Try this: Stick to almonds, pecans, walnuts or pistachio nuts. Pack some lightly salted almonds in place of chips or crackers or make your own trail mix for a tasty snack.

  • Quinoa (pronounced Keen-wa), recommended serving = several times weekly
    This is one of the most nutritious foods around. One cup cooked contains five grams of fiber and eight grams of "complete" protein, and provides your body with all of the essential amino acids you need. Quinoa is an antioxidant, gluten free, and an excellent source of iron, calcium, potassium, zinc, vitamin E and several other nutrients.

 Try this: Quinoa looks like a seed but use it as a grain. Mix quinoa with cinnamon or nutmeg for a breakfast cereal. Add it to turkey meatballs or stir fry it with chicken and vegetables. Use quinoa as a substitute for rice in a pilaf recipe.

"While it was difficult for me to narrow my favorites down to 5, here are a few other gems I've discovered," said Dr. Davis.

  • Chia seeds: First cultivated by the Mayans and Aztecs, they are loaded with protein, fiber, and omega 3 fatty acids as well as anti-oxidants. They have blood sugar stabilizing properties as well. You can add them to cereal, yogurt, or baked goods.
  • Green Tea: Has been used in China for at least 4000 years. It is rich in anti-oxidants. A few studies have been promising for heart health and promoting weight loss. These can be incorporated in a healthy nutrient-dense diet.
  • Dark Chocolate: Has mono-unsaturated fatty acides, anti-oxidants and anti-inflammatory properties. Initial studies have shown improvement in heart health and blood pressure. They boost serotonin and endorphin levels as well as improve mood. Its origin is in the cacao beans and products with at least 70% cacao recommended. A serving size would be about 1 oz.
  • Grass Fed Meats: Leaner than conventionally-produced meat products. Much lower in fat and contins more conjugated linoleic acids (CLA) which has been associated with reduced abdominal fat and building lean muscle. They also have more omega 3 fatty acids.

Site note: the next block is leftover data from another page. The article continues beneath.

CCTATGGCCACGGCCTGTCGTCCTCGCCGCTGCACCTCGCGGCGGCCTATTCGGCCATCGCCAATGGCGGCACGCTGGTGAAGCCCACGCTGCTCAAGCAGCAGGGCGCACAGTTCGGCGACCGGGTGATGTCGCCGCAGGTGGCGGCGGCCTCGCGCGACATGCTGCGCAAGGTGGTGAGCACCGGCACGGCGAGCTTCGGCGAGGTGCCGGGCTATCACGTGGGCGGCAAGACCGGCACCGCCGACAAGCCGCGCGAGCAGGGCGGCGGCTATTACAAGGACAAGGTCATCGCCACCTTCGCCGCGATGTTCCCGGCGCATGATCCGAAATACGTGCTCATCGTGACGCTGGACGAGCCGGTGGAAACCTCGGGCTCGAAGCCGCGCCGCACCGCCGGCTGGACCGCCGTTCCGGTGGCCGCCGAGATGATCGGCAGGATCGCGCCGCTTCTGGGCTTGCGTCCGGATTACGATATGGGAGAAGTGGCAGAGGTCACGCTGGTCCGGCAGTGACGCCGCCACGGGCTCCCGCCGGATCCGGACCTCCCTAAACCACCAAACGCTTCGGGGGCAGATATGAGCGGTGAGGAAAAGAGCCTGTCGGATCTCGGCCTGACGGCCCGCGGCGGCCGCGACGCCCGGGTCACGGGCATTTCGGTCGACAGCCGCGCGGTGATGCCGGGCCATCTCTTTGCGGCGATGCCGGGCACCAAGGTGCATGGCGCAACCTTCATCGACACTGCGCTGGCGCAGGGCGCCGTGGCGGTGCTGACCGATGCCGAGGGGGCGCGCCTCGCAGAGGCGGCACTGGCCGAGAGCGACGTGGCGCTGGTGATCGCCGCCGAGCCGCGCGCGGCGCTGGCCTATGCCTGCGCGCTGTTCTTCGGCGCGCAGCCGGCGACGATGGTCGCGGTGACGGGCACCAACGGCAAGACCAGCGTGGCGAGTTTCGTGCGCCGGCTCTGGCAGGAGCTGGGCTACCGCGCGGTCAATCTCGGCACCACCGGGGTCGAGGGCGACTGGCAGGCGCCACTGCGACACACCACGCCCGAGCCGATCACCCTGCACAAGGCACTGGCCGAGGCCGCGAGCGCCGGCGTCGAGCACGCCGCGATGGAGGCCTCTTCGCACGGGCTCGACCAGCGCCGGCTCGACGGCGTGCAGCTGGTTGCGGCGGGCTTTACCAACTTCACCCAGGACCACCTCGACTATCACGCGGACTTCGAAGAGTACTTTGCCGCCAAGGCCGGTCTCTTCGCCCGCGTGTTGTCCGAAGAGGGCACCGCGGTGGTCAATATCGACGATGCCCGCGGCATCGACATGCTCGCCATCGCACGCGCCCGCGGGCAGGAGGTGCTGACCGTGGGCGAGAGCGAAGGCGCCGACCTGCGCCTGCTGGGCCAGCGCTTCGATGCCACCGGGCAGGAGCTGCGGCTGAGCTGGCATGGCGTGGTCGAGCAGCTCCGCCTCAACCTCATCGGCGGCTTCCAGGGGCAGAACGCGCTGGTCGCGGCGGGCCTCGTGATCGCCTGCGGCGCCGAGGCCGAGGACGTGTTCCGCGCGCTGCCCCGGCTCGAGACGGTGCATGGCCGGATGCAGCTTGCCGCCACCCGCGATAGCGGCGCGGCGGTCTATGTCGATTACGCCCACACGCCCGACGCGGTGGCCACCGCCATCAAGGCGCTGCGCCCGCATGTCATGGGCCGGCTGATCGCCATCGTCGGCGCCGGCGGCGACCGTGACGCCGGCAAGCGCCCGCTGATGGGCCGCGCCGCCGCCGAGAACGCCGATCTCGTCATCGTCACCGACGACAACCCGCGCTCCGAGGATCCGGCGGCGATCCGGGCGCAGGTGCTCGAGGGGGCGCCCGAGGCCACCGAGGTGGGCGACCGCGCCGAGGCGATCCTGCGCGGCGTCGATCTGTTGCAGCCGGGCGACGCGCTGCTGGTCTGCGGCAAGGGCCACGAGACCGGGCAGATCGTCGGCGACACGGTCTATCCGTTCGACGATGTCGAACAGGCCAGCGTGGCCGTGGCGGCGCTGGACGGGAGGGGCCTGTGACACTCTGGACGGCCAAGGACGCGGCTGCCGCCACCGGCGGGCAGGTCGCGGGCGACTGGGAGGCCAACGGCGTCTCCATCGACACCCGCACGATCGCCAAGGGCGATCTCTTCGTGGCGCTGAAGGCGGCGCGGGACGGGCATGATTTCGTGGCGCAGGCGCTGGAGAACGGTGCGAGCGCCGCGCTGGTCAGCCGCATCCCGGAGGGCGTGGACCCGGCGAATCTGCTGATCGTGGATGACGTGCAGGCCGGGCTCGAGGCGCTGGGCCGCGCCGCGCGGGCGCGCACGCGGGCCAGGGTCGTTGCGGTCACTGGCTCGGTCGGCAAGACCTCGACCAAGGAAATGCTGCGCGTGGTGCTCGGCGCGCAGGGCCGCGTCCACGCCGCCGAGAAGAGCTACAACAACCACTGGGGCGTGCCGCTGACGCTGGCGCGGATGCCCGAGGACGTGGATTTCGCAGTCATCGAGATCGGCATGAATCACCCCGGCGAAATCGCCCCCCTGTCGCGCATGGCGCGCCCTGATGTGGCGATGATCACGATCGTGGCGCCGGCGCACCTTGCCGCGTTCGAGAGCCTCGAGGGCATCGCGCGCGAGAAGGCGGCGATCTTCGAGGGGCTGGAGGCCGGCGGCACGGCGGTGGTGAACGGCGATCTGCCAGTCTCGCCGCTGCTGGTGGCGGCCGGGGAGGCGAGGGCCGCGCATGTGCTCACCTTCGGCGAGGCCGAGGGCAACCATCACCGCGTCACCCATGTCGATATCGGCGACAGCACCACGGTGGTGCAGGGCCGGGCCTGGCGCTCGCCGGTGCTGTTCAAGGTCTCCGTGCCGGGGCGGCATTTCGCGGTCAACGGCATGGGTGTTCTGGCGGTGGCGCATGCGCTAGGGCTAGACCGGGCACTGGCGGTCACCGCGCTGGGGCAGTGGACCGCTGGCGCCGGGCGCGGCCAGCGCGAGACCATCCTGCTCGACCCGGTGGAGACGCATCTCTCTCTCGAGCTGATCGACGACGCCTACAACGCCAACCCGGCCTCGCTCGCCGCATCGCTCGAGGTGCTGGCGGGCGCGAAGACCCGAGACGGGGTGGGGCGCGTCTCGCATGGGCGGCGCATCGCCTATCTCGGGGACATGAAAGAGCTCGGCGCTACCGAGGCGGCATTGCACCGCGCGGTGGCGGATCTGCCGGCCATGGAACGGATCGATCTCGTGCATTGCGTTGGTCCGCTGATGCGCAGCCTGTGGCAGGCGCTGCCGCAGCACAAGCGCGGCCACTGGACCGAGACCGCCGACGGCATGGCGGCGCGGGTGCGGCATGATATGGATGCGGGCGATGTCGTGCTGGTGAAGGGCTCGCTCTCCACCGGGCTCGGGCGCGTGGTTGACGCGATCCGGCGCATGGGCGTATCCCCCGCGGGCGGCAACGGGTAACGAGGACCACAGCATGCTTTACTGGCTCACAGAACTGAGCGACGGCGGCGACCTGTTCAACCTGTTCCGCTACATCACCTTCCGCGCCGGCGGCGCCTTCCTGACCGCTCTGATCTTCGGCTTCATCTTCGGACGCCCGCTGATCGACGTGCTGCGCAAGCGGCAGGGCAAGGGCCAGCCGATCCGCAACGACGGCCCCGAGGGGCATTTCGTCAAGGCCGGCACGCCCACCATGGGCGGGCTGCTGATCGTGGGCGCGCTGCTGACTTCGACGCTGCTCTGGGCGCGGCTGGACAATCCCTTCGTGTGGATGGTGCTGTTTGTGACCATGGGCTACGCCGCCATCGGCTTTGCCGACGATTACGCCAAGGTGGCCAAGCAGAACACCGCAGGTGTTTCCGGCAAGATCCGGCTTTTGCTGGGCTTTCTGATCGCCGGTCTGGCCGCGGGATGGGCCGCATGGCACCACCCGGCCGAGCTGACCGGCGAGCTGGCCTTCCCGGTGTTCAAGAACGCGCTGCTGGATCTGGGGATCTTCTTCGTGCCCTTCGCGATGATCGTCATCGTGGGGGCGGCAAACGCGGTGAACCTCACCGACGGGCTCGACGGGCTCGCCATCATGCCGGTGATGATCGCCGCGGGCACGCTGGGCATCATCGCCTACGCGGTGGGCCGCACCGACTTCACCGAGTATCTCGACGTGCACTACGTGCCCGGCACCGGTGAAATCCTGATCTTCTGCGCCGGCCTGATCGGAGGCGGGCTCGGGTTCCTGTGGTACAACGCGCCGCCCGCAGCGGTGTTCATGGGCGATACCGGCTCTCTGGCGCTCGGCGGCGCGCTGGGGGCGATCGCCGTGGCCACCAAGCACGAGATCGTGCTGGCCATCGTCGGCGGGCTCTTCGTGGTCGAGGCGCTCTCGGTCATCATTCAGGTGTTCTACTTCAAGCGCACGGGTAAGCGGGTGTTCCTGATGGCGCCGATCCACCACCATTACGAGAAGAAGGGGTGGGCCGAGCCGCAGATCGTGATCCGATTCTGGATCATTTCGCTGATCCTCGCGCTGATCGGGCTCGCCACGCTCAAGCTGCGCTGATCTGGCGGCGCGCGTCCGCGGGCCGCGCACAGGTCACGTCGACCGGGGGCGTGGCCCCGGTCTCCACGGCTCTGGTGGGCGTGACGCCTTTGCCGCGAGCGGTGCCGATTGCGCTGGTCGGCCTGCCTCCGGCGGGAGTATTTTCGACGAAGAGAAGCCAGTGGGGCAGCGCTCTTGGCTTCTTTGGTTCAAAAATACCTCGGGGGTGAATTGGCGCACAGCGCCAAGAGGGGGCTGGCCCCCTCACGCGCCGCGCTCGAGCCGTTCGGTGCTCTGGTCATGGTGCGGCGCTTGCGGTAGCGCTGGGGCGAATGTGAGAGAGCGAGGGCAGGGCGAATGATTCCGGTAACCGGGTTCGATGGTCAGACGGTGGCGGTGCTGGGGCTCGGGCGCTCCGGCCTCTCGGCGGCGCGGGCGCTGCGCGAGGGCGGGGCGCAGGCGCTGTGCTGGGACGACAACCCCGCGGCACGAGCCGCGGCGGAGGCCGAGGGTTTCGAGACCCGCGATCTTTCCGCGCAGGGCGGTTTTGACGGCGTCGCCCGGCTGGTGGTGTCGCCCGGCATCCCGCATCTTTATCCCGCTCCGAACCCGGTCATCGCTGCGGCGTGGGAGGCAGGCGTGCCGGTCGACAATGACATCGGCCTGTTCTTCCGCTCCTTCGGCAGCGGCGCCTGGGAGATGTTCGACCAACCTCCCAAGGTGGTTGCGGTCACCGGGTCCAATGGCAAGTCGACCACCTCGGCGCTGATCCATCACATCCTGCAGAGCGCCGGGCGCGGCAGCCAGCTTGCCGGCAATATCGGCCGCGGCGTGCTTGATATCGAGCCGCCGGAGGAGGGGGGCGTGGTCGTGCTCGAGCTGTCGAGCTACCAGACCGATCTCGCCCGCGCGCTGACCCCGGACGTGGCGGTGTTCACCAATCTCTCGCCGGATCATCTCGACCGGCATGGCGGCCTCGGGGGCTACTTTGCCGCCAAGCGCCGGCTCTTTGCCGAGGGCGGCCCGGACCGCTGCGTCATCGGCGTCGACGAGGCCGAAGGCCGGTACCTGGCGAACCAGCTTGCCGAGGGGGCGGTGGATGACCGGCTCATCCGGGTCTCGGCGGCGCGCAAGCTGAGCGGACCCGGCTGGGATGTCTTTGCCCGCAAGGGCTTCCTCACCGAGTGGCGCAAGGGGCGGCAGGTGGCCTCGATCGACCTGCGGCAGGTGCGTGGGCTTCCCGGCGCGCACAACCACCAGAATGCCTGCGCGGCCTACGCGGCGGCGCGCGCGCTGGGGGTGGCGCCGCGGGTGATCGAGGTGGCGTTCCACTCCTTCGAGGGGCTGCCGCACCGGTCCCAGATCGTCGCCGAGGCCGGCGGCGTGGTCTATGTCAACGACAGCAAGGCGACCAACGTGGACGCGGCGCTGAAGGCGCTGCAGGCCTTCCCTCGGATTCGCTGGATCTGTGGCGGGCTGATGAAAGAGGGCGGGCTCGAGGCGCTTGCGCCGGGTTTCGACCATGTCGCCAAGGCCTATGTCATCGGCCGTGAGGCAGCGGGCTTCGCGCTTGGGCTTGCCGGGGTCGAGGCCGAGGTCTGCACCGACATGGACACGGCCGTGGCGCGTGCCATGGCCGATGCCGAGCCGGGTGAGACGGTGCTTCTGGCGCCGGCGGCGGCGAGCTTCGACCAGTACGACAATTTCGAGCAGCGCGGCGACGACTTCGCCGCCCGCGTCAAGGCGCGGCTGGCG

• Avocado: Full of health fats and fiber. Reducing swings in insulin while providing an easy substitute for high caloric cream cheeses on bagels (which should be whole wheat or whole grain and portion controlled).

Remember, the super foods should be part of your heart healthy diet that includes:

  • five daily servings of fruits and vegetables
  • three daily servings of fiber-rich whole grains
  • weekly servings of protein
  • less than 1500 grams of sodium each day
  • small amounts of refined sugar and flour

Your heart will reap the benefits from these super foods even if you start small, says Dr. Davis. "The recommended serving sizes for these foods aren't very large, so a person doesn't have to go overboard to experience the health benefits. Your age doesn't matter either --- the earlier you start incorporating certain nutrients into your lifestyle, the bigger advantage you'll give to your heart," she says. 

Find more recipes in our recipe corner at edward.org/recipes.